Thursday, 29 September 2011

Warrior (2011)



Dir: Gavin O'Connor (Pride & Glory)
Cast: Tom Hardy, Joel Edgerton, Nick Nolte, Jennifer Morrison
USA, 2011

Seen: September 15, 2011 at Scotiabank

Reason to see: It's on my list of Most Anticipated Films of 2011 (#8)

I was so excited to finally get to see Warrior, although looking back I think I shouldn't have smished it into my schedule of TIFF viewings. I forgot I usually choose a palette cleansing film where my expectations are nil and that somehow resets my film viewing from festival mode to normal (previous years palette cleansers have been Whiteout and The Protector). But I did the festival a bit differently and that led me off track, and I think that didn't help my film watching experience and I wish I could revisit it under different terms. But, to take a lesson from the film itself on not going back but forward and you gotta do what you gotta do attitude I'll push though.

Warrior stars Joel Edgerton (Animal Kingdom, The Square) and Tom Hardy (Bronson, Inception) as estranged brothers who separately dive into a MMA (mixed martial arts) competition. Both come from previous fighting backgrounds and are not only estranged from each other but also their recovering alcoholic father (played by Nick Nolte). I was completely ready to love Warrior. It was not one, but two of my current favourite actors (Tom Hardy & Joel Edgerton) and it's got mixed martial arts. That's well more than enough for it to be a film I've been looking forward to for over a year, but even with doing my best to avoid trailers and the marketing it felt very clear even before sitting in the theatre where the film was going. I know I'm more sensitive than most on spoilers and there is a certain attitude that sports films tend to sway the same way, but I still felt it was very clear where we are going. If I had connected to one or both of the brothers stories, I think it would have helped. It's not that they aren't compelling or timely, both of them are - I just didn't quite get there with them.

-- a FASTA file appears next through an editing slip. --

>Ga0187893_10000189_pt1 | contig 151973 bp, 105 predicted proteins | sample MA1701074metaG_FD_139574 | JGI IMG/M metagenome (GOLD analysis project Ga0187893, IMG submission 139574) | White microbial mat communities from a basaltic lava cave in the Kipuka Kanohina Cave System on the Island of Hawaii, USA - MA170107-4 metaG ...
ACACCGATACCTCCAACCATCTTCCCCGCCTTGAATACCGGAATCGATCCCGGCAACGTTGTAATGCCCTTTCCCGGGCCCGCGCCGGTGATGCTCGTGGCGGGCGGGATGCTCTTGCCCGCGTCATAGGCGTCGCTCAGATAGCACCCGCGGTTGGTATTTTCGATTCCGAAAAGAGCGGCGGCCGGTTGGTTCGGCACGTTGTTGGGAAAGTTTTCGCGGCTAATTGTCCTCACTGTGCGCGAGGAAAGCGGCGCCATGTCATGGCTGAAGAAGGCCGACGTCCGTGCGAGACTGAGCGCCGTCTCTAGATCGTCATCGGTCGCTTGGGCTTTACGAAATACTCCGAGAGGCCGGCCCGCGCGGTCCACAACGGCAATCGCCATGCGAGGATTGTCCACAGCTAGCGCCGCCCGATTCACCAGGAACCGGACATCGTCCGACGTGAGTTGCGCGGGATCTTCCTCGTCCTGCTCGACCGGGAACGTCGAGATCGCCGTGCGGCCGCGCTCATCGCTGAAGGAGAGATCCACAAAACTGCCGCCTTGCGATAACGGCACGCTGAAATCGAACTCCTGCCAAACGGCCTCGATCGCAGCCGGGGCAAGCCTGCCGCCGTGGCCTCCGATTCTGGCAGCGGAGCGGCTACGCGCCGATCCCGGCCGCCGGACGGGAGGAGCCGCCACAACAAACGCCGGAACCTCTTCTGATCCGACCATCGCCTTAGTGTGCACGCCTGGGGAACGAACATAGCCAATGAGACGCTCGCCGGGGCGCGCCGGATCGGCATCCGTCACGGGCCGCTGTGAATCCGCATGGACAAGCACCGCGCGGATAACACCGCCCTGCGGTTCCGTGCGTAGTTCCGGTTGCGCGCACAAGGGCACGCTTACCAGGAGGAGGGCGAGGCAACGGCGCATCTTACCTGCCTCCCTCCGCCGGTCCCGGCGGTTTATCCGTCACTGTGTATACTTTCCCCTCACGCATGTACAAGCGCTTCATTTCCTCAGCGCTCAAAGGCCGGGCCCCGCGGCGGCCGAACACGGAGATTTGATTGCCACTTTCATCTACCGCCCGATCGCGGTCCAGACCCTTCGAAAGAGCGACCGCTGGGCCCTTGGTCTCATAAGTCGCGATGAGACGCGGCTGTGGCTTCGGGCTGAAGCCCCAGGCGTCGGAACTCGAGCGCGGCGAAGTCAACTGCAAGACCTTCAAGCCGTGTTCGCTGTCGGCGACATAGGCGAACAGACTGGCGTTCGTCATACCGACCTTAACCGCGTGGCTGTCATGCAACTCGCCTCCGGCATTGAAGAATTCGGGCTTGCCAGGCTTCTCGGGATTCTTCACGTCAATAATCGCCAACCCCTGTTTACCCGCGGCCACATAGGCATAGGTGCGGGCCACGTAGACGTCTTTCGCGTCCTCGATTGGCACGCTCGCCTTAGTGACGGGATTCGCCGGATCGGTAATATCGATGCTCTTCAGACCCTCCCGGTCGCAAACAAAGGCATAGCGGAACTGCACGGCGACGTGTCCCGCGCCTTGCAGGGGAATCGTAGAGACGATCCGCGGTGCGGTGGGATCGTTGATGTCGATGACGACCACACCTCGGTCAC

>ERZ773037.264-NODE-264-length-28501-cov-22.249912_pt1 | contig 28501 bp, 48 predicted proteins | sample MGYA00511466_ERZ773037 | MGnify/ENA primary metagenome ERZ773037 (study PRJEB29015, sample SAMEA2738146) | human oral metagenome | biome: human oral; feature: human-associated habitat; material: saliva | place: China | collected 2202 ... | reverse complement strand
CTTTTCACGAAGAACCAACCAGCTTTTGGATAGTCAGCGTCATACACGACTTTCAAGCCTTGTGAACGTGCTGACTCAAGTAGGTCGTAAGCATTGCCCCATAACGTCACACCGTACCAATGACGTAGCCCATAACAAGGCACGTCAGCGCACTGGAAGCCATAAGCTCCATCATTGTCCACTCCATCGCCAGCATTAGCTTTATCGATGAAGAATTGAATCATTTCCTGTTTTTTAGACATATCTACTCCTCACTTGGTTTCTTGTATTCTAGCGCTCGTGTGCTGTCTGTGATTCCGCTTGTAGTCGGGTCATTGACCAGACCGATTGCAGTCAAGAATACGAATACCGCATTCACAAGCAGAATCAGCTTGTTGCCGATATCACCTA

What I did love is the honesty in the family relationships, that they wore they own hurt and that family history lived in different memories of the two brothers and their father. That felt very real to me and I appreciated the emotional journeys of the characters. Switching gears completely, the other thing I loved about the film was the pomp and circumstance of the competition and general MMA-ness, it totally took me back to the days of when I watched wrestling for hours on end with my siblings and most often with my own brother. There is a certain attitude that goes along with that world of sports entertainment that is like no other. Oddly the space that divides those two things of pomposity and family drama is the space where I found the film sat the most, and I wasn't quite with it for that ride. And it was a long ride of 2h20min, and even on that I feel divided - I appreciated the depth of the stories but I just wonder if we needed it all. It also stands apart from many sport films as it doesn't feel like other of the characters are fighting for the joy of the sport or a strive to excellence, but rather for the money and there is an air of desperation and helplessness that's although resonates currently, it's not a comfortable place to be.

I think I need to give it some time and watch it again, because I want to love it and I only liked it. I would have loved to see the fighting itself more clearly as oppose to the fast cuts and often through or with obscurities, but I have a feeling that keeps it authentic with the MMA-verse. It's just the guys are all in such great shape it would have been awesome to really see the action a little clearer as a personal preference. But as a family drama and that speaks to the extraordinary challenges people face, I think it's a win-win.

See also: Warrior DVD Review

Shannon's Overall View:
I wanted to loved it
I'd watch it again
I'd recommend it to fans of fighting films

Also see: All 2011 Films Reviewed, Most Anticipated Films of 2011 and All Film Reviews

© Shannon Ridler, 2011

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